• • Develop problem solving skills as well as human relations skills for all individuals since books and education may give you the framework for resolving situations but only the individual on-site can actually apply this knowledge in a meaningful way and help individuals prevent disease and injury, promote good health, and protect and sustain the environment.
  • • Use supervisory evaluations which include a day in the field with the individual at least twice a year for all existing staff and more frequently for probationary staff with the supervisor making separate evaluations or inspections and then comparing the results with the field person. This will be a wonderful learning experience for the field person especially if the supervisor explains carefully what the differences are in his/her findings from those of the field person and why. Also the supervisor should conduct an audit at least twice a year of a previous day’s work of an individual and then explain to the person the differences in findings and why. The supervisor must remember that things do change from one day to another and be careful about how the evaluation is carried out.


  • • Provide closely supervised field experience for the graduate of an accredited environmental health science program for a period of time and then have the person work on his/her own program areas with periodic review by the supervisor.
  • • Provide specific training in environmental health issues and then closely supervised field experience for the graduate of an environmental science program and then have the person work on his/her own program areas with periodic review by the supervisor.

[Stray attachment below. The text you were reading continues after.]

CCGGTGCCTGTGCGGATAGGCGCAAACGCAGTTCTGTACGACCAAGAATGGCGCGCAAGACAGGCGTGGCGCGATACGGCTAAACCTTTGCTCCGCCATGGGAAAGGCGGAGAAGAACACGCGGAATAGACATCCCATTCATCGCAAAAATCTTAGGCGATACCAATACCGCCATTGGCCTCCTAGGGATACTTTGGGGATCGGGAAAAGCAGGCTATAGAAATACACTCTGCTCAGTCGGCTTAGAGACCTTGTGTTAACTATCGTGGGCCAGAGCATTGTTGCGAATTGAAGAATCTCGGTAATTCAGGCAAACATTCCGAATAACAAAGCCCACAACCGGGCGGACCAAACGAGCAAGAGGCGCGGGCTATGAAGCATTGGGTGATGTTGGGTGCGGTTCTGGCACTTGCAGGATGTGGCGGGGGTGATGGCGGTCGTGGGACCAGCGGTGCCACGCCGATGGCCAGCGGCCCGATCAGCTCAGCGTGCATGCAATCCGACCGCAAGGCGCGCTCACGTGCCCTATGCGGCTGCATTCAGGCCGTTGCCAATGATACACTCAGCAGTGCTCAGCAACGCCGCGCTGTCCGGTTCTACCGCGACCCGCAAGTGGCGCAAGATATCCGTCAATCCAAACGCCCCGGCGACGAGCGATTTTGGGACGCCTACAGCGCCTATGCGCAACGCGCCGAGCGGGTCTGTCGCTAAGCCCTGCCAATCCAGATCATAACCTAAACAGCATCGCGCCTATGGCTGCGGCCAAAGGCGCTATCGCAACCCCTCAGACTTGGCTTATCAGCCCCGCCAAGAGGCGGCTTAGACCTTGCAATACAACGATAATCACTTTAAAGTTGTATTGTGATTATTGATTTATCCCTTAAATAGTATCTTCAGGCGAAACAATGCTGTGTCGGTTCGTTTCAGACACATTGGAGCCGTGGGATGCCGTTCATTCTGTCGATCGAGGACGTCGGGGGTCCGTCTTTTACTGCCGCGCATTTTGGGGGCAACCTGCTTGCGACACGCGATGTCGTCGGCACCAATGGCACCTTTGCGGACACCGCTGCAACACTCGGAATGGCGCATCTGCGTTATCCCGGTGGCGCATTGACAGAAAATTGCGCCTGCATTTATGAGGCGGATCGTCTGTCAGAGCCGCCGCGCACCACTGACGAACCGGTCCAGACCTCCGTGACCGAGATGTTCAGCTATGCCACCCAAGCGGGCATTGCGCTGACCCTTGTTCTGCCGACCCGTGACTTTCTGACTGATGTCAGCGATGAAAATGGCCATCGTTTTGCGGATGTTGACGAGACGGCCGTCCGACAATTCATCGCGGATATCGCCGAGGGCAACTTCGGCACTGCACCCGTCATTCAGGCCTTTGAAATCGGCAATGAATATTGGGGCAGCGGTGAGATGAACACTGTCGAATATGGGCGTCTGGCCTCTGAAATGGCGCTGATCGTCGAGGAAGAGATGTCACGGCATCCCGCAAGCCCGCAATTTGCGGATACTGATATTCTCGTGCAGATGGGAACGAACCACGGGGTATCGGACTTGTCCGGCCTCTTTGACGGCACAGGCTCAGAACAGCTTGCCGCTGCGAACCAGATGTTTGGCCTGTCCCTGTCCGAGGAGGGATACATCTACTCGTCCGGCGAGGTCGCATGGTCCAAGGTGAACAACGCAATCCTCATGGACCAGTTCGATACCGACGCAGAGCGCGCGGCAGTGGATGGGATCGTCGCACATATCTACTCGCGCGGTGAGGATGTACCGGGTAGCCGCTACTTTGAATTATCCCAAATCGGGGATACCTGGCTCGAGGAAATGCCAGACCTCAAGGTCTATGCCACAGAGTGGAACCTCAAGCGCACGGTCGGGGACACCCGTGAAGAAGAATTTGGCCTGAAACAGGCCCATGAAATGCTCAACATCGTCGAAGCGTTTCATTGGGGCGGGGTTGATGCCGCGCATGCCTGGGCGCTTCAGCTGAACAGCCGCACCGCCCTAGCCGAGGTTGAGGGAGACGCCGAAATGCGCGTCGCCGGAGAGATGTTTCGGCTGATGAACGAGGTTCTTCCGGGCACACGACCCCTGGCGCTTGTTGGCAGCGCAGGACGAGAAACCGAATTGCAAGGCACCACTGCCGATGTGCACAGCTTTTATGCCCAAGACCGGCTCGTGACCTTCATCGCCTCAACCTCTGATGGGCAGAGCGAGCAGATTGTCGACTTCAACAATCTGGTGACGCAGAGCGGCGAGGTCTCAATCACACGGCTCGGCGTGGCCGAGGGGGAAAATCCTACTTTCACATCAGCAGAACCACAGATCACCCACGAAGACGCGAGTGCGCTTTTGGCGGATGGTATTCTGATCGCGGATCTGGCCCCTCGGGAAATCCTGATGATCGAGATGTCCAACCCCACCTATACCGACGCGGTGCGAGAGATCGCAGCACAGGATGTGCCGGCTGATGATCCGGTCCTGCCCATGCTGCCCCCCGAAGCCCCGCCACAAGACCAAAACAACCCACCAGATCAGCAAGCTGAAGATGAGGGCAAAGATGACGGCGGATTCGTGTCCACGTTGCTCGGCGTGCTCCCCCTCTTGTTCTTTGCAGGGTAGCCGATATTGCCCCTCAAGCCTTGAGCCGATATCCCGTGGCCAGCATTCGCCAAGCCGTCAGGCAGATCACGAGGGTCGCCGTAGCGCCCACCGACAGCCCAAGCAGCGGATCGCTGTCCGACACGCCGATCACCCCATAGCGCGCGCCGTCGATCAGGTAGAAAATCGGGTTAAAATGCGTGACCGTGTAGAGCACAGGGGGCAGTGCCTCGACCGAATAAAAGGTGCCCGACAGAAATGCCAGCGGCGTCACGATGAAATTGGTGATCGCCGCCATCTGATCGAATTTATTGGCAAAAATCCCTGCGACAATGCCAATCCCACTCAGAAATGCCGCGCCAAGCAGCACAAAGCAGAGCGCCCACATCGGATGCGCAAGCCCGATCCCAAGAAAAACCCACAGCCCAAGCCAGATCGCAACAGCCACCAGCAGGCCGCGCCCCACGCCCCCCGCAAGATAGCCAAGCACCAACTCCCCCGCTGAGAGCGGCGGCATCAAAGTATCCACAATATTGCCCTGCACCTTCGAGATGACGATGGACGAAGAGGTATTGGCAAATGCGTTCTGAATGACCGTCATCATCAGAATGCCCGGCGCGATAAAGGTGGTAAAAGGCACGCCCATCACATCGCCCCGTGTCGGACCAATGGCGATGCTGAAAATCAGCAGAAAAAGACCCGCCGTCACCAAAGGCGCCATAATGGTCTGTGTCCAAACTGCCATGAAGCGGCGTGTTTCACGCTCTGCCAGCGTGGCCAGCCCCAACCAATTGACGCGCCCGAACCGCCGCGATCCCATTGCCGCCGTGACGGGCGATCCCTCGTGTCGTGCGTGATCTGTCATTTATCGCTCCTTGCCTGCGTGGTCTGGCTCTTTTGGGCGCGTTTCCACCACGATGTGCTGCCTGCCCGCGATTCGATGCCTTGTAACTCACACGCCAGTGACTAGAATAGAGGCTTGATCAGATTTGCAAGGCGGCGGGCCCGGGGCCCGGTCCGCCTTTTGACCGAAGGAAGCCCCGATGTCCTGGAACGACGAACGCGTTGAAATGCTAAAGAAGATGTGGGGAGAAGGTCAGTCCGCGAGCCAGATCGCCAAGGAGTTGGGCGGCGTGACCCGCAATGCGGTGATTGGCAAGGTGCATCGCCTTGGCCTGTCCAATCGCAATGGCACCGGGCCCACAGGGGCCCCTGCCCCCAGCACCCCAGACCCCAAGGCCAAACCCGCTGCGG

• • Provide specific training in all environmental areas including environmental health issues for the graduate of a general science program and then closely supervise him/her in the field for an extended period of time.
  • • Provide specific training in the general sciences needed for environmental health issues and also the specific areas of the environment including environmental health issues for the graduate of a non-related college program. This individual will need to be under close supervision for long periods of time and should initially be assigned simple tasks such as gathering samples and routine inspections.
  • • Insist that all employees upon being hired have taken courses in communication skills at the college level and have successfully completed them.
  • • Present short but frequent programs on the use of a variety of communication skills including role playing, report writing, oral presentations of written material in a brief but understandable manner to a non-scientific audience, and proper use of emails and letters. Give individuals assignments and then evaluate them immediately.
  • • Make the content of all short courses immediately usable by the participants and have them test the information under supervision and actual field situations.
  • • Train personnel how to effectively evaluate all situations, and make appropriate recommendations for correction and transmit the information in an effective manner to the individuals responsible for the change.
  • • Emphasize prevention, mitigation, and control over the enforcement of laws, rules, and regulations. Consultation and assistance will have much better outcomes than the threat of enforcement actions.
  • • Use the reward of registration and credentialing to acknowledge the proficiency of the individual and also a substantial increase in salary.
  • • Utilize the National Environmental Health Association (see Best Practices for Professional Associations above) nationwide network of certified food safety trainers for information concerning the training of trainers, managers, and employees in appropriate food service techniques.
  • • Use the National Environmental Health Association Epi-Ready Team Training program developed in conjunction with the CDC.
  • • Use the National Environmental Health Association Food-Safe Schools Program developed in conjunction with the CDC and USDA.
  • • Use the program presented by the National Environmental Health Association entitled Industry—Foodborne Illness Investigation Training.
  • • Use the CDC Health Practices on Cruise Ships: Training for Employees, for food protection presentations.